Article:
Captivating Carmen!

Lindsay Perigo's picture
Submitted by Lindsay Perigo on Tue, 2017-06-06 04:48

It's just as well opera is primarily about singing. That way it can survive the agendas of self-indulgent full-time Wimmin intent on hijacking it with their political bents. Lindy Hume, director of NZ Opera's current production of Carmen, says one of her challenges has been to "create a version which I find philosophically acceptable." So much for directors being servants of composers! Philosophically acceptable?!

I shuddered to think what butchering might occur in the name of Political Correctness. Carmen, hot-blooded heterosexual: Carmen, stroppy lesbian? Don José, soldier: Donna Joséa, social worker? Escamillo, bullfighter: Escamilla, animal rights activist? Fortunately we were spared such atrocities and Bizet/Halévy/Meilhac/Mérimée, as best I could tell, survived pretty much intact. Carmen was certainly stroppy, but then, she always is. In Hume's words, "funny, smart, sexy, forthright and deeply messed up." In fact, I would argue that "deeply messed up" is wrong, that Carmen was simply true to herself in a way that few women (and even fewer men) ever are or know how to be ... and recognising that makes one a better "feminist" than Mzzzzzzzzzz Hume!

The danger of not only PC but also ordinariness faced the show in the form of unimaginative and unmemorable set and costumes. Why could we not see James Clayton resplendent in toreador regalia, at least? Again, however, singing to the rescue. Nino Surguladze was a captivating and committed Carmen, lush and even throughout her registers. The open-throated Mr. Clayton didn't need matador raiments to be a credible contender for Carmen's affections—who wouldn't fall for such a free and ringing Top F? Tom Randle, though his lyric tenor was fully stretched in a role that needs more spinto, was a passionate Don José, pitifully hapless when required, rendering an exquisite Flower Song that, lamentably, went unapplauded (except by me). Emma Pearson fair stole the show as Micaela with her rapturous soprano and its soaring top that veritably spun around the ceilings of the St James. The chorus, especially the rollicking urchins, were splendid, as were Orchestra Wellington under the baton of the frisky Francesco Pasqualetti.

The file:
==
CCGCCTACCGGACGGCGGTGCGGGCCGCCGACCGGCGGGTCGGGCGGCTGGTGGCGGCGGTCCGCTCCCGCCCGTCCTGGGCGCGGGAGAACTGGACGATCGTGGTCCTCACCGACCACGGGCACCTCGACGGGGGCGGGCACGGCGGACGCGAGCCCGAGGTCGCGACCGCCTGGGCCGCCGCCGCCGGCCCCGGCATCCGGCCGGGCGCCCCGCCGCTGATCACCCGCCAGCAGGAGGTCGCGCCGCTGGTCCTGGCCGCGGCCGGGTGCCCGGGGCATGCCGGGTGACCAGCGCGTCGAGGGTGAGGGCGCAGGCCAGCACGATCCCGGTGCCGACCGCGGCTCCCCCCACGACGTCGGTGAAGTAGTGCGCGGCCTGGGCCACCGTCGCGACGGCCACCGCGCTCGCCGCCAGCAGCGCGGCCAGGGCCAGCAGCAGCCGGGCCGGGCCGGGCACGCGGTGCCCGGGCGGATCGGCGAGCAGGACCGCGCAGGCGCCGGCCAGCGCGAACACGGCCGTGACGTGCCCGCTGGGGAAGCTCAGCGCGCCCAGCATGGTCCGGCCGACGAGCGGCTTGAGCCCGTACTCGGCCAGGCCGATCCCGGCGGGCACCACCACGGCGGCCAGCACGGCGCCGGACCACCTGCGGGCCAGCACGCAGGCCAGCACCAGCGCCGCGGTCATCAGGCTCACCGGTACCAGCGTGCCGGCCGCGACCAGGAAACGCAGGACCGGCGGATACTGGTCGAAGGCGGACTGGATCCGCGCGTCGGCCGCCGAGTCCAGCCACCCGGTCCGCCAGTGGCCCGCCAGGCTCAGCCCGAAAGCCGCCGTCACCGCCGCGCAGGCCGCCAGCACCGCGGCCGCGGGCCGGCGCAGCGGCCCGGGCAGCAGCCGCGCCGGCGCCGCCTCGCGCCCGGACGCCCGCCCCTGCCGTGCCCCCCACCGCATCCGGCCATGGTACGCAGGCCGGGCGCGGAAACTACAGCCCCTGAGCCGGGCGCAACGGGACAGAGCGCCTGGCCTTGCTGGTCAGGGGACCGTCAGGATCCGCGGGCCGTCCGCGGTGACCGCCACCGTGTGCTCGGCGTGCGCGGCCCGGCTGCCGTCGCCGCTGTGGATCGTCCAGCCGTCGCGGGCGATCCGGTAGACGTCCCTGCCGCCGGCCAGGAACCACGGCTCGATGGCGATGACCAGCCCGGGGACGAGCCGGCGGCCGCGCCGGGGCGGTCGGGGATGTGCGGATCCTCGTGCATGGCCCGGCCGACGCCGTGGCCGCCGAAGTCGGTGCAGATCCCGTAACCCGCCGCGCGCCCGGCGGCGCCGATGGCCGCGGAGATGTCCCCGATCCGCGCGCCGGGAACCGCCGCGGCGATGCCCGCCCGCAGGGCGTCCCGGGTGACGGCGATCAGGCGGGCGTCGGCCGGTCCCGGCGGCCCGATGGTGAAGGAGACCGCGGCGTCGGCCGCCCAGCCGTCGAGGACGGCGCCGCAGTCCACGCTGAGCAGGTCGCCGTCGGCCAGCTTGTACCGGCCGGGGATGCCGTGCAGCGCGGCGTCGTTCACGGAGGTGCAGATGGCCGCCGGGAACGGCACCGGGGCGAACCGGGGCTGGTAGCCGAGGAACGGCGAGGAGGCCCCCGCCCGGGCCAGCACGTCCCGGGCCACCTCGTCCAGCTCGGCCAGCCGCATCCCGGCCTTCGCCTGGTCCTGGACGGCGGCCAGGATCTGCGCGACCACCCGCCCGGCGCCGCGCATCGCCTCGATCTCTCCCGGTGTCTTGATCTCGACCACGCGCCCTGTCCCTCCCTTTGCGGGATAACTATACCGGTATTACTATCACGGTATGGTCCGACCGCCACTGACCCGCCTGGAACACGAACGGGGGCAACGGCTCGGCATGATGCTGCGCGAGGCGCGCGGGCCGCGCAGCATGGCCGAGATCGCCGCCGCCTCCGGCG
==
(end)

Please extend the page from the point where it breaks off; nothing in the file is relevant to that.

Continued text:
Nor were the audience short-changed in the drama department. The tension as Don José was working himself up to kill Carmen had several ladies in my vicinity working their atomisers overtime (was this an asthma support group?). Others were observed to jump out of their seats when the moment, very effectively enacted, actually occurred. Fake blood stained the stage; real tears stained the faces of many in the audience.

Through it all blazed the unceasing glory of Bizet's music. Its relentless tunefulness is an imperishable reproach to trendy post-modernists—pomowankers as I like to call them—who have abandoned melody altogether. The fact that Bizet packed the house, and not just with dinosaurs like myself, tells me the reign of nihilism is coming to an end, along with that of all other anti-human PC ideologies that have so gripped perverse mankind over the past century.

NZ Opera's Carmen plays three more times in Wellington, then travels to Auckland and Christchurch. Highly recommended. Pack your tissues, fasten your seatbelts ... and replenish your atomisers!


Log swirling...

Olivia's picture

heh heh heh - thank goodness for that, LWF. I'll be skipping this Carmen though, due to saving for my travels.

I am going to the finale of the Michael Hill comp, I was gifted some tickets so am greatly looking forward to that. Hoping there's not going to be too much Prokofiev else I'll leave early. Last time there was, but the Mendelssohn and Sibelius VCs very much made up for it.

Well

Lindsay Perigo's picture

Female attire is not my specialty, as you know, Lady Slapper, but I think LS would approve of the log/swirling skirt action Smiling

I hope you Aucklanders go to see it. I'd like to think I'm not the only one to be annoyed by the derelictions I described. Overall, though, it remained very, very powerful.

I hope...

Olivia's picture

that in this pared down performance Carmen at least had a costume with flowing skirts to throw around as she sang the seductive Habanera! Smiling

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